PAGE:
Usually the intuitive, non-math explanation of receiving antennas is avoided in introductory texts. Instead, they steer around the problem by only explaining transmitters and the emission of EM waves. Yet the absorption of EM waves by receiving antennas is quite fascinating. It's also a minor 'hole in physics' which needs some serious filling. (Phd engineering students take note!)

In order to absorb EM waves, antennas must always emit EM waves at the same time. (To receive, we must transmit.) This process involves interference patterns and wave-cancellation.

Whenever some EM plane-waves strike a dipole antenna, they induce a voltage across the two antenna elements, and they produce a current along the antenna. Yet an antenna with a current must be producing a magnetic field. And an antenna with a voltage across it must produce an e-field. These induced fields won't just sit still: our receiving antenna starts transmitting! The dipole antenna emits an EM sphere-wave which spreads in all directions. But this pattern of outgoing waves is superposed onto the incoming plane-waves, producing an interference pattern. In addition, the phase of the emitted wave is opposite that of the incoming plane-waves.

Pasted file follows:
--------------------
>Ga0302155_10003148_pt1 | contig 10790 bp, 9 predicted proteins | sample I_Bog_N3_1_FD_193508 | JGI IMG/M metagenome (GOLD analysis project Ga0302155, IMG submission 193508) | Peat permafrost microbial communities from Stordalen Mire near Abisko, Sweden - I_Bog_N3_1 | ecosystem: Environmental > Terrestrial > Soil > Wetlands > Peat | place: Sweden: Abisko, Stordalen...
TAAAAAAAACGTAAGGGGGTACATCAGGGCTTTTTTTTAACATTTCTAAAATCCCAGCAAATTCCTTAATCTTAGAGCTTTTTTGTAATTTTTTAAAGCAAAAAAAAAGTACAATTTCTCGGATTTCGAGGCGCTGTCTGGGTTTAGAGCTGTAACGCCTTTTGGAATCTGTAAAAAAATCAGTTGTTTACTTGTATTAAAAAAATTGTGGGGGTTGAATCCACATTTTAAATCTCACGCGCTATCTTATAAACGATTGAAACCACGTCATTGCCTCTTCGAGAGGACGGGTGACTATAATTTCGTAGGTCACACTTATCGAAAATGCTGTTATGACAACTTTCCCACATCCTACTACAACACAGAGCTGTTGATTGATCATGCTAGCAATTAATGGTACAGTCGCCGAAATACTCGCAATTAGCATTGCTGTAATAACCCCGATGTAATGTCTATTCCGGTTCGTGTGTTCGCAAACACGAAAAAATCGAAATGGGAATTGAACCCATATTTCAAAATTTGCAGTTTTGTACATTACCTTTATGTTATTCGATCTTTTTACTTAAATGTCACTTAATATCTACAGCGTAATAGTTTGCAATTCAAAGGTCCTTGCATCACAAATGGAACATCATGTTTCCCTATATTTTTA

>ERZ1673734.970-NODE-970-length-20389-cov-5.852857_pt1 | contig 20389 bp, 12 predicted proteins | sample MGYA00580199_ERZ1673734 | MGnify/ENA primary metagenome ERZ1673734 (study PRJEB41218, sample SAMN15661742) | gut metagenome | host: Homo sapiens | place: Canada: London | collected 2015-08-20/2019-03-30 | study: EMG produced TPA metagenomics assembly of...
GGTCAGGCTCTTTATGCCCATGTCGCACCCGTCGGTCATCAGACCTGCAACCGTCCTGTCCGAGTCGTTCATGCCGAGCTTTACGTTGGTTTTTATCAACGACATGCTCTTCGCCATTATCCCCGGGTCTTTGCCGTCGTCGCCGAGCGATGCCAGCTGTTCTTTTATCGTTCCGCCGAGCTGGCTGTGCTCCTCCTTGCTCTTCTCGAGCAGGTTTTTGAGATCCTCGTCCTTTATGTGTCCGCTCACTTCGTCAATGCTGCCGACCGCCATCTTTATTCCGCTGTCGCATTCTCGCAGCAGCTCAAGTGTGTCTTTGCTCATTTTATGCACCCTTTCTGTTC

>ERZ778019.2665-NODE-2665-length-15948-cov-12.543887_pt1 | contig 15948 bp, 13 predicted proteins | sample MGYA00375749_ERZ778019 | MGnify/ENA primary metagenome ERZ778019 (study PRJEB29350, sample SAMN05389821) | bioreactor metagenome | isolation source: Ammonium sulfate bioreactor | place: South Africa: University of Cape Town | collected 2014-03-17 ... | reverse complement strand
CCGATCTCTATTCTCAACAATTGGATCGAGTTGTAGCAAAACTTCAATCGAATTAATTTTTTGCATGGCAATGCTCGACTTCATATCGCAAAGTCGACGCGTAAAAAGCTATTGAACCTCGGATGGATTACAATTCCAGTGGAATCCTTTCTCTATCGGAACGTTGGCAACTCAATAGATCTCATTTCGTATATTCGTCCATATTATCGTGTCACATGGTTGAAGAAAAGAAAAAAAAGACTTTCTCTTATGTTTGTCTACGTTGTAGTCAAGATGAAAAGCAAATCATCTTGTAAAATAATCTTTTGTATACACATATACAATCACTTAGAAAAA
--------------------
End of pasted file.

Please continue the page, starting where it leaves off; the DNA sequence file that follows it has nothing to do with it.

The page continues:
Far downstream from the receiving antenna, the plane-wave is being cancelled by the antenna's sphere-wave. Our receiving antenna casts a shadow, it "punches a hole" in the pattern of incoming plane-waves. If we could see this shadow, it would resemble a bulls-eye pattern: a dark central disk surrounded by circles of nodes and antinodes. It's an interference pattern, but it's different from typical patterns: some energy has gone missing. It does have the expected dark nodes, and high antinodes, but the average total energy is less than the energy in the two original waves. That's how EM absorption works. The receiving antenna has launched a wave which "sucks in" energy from the incoming wave. The reception of EM waves is a wave-cancellation process.